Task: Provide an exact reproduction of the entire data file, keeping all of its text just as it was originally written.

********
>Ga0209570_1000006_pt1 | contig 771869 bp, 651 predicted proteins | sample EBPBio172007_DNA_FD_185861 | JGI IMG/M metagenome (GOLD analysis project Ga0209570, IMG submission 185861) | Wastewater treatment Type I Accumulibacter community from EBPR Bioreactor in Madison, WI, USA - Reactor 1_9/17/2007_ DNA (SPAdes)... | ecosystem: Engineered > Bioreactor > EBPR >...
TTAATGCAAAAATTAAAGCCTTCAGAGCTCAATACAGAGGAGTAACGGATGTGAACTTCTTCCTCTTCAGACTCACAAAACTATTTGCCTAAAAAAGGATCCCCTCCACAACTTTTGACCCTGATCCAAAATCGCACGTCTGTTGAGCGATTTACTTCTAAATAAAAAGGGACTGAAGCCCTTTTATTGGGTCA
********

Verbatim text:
>Ga0209570_1000006_pt1 | contig 771869 bp, 651 predicted proteins | sample EBPBio172007_DNA_FD_185861 | JGI IMG/M metagenome (GOLD analysis project Ga0209570, IMG submission 185861) | Wastewater treatment Type I Accumulibacter community from EBPR Bioreactor in Madison, WI, USA - Reactor 1_9/17/2007_ DNA (SPAdes)... | ecosystem: Engineered > Bioreactor > EBPR >...
TTAATGCAAAAATTAAAGCCTTCAGAGCTCAATACAGAGGAGTAACGGATGTGAACTTCTTCCTCTTCAGACTCACAAAACTATTTGCCTAAAAAAGGATCCCCTCCACAACTTTTGACCCTGATCCAAAATCGCACGTCTGTTGAGCGATTTACTTCTAAATAAAAAGGGACTGAAGCCCTTTTATTGGGTCA